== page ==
3 Common Challenges for Process Analyzer Accuracy

    3 Common Challenges for Process Analyzer Accuracy
    3 Common Challenges for Process Analyzer Accuracy

    Sampling systems are one of the most complicated systems in a plan. They feature a variety of procedures and elements, all of which must work well together to create a process stream states’ analytical reading. This reading must be precise and timely since the critical outcome will be utilized to obtain control goals of a plant. below in this article, we will cover the 3 Common Challenges for Process Analyzer Accuracy.

    Nevertheless, professionals in the plant, including technicians and engineers, realize the fact that a sampling sample can be quite fussy. Each system’s component has the potential to affect the accuracy of the process analyzer. This article highlights three common accuracy challenges encountered in a process analyzer to help your company enhance the analyzer’s readability.

    1: Inappropriate tap locations

    Selecting a tap location is a critical task. One of the objectives of choosing the right tap location is to prevent time delay. If the tap is placed on a process pipe’s section with a low-flow, it will take much longer for any transformation in the processed chemicals to demonstrate in the analytical outcome.

    Combining volumes, such as tank or tower bottom, may also lead to postponement. Hence, the system designers should pick a place where the sample can be blended well, such as downstream of instigated turbulence from a flow orifice.

    2: Misusage of the probe

    When utilizing a probe to obtain a sample, ideally, it should be long enough to reach the process pipe’s middle third so that the operator can pull a representative sample. The operators can also obtain a more timely outcome near the process pipe’s centre due to the flow, which is faster around the area. Nevertheless, they should also consider the maximum allowable length to make sure that the probe will not encounter any resonant vibration.

    Sometimes, it is enough to obtain only 15% of insertion into the diameter of the pipe. Moreover, the probe should not be unnecessarily broader since massive volume may result in time delay. On the other hand, if the operator uses a nozzle without a probe, the system is likely to receive a greater volume, possibly leading to a significant postponement.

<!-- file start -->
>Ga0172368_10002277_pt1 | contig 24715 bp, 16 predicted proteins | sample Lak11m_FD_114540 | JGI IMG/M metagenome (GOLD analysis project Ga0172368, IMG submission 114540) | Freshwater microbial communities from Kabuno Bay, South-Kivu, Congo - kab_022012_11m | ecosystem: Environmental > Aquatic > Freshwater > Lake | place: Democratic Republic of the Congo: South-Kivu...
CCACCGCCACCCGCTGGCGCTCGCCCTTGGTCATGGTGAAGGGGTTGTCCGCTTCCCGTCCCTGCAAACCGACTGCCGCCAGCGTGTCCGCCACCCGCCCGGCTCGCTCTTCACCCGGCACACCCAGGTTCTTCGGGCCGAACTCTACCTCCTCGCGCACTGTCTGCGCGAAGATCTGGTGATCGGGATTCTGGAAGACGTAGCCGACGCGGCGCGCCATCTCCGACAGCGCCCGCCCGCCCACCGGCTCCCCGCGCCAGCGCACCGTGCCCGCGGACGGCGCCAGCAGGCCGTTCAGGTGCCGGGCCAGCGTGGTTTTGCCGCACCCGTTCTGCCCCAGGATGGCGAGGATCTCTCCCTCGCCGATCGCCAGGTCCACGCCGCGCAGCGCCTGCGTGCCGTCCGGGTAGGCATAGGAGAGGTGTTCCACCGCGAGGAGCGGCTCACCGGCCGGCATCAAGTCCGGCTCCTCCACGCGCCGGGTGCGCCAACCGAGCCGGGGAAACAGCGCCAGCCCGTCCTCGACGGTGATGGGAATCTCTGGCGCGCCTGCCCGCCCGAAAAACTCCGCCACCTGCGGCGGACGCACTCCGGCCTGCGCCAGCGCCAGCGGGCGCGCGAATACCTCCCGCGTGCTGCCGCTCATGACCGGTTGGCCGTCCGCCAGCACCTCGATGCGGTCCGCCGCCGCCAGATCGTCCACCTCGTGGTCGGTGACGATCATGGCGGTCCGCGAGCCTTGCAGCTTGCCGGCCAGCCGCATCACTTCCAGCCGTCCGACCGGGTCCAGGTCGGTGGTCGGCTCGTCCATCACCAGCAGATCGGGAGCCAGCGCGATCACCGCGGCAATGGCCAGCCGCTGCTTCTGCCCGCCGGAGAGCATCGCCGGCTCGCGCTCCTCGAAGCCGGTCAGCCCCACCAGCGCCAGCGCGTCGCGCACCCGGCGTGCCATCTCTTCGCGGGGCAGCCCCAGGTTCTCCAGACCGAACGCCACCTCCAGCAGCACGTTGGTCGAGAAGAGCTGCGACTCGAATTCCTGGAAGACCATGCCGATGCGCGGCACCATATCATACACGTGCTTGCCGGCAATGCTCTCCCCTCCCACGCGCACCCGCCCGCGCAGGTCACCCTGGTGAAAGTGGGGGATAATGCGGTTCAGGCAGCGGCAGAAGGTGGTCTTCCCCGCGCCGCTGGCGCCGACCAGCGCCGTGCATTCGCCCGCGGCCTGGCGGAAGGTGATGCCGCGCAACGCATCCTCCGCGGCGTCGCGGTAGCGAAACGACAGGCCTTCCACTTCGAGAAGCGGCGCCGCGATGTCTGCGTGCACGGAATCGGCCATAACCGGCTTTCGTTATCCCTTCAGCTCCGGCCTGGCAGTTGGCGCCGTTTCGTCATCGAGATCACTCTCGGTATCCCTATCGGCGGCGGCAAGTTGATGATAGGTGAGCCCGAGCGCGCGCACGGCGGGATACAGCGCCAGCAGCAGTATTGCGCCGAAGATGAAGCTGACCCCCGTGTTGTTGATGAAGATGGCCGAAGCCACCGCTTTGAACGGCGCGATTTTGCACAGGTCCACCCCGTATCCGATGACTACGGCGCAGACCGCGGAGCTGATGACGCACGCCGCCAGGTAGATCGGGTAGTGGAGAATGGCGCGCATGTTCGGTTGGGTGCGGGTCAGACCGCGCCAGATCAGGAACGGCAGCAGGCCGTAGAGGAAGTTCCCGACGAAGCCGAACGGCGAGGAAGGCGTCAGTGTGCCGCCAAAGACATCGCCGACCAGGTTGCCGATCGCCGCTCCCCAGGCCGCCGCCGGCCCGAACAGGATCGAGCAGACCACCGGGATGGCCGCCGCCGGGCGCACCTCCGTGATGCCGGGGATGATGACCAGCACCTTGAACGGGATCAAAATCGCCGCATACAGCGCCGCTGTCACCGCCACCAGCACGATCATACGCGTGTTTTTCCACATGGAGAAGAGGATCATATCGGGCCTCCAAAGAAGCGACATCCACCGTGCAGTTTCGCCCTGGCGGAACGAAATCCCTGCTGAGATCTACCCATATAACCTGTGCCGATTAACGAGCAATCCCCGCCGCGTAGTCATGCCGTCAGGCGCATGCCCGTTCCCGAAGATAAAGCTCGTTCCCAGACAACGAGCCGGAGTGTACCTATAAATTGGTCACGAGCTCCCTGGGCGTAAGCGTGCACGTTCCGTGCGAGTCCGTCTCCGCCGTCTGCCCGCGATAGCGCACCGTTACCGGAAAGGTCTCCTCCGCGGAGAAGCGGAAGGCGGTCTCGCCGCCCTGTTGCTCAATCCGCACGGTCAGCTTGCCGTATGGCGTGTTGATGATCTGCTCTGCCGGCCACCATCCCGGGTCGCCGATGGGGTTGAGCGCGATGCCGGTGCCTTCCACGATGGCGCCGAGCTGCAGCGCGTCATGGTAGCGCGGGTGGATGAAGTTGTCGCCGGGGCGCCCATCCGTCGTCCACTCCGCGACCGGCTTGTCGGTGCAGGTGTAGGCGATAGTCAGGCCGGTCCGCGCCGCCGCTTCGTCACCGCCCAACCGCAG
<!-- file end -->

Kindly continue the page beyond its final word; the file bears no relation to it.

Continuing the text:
3: Inappropriate sample conditioning

    The operators should eliminate liquids from a gas sample in a sampling condition system. This action helps prevent damaging the process analyzer and compromise the result. They can eradicate big droplets in a gas sample via gravity (through a fallback tube) or inertia (through a cyclone). However, ultra-fine droplets which are suspended as aerosols need a coalescer.

    Nevertheless, operators need to understand that the coalescers cannot filter out big droplets. Moreover, if the rate of flow is too high, smaller droplets might be pushed through the components of coalescer and do not drip out as they should. Additionally, if the sample vacates the coalescer, it will get saturated almost to dew point and near to condensing again. 

    Therefore, it is essential to leave the dew point by either increasing the temperature or reducing the pressure. Operators can generate a pressure drop with the use of a needle valve.

    There are various components with the potentials to impact the accuracy of the process analyzer. You need to know and identify the common challenges to boost your analyzer’s efficiency. Some of the common accuracy challenges of process analyzer include an improper selection of tap locations, misusing the probe, and improper sample conditioning.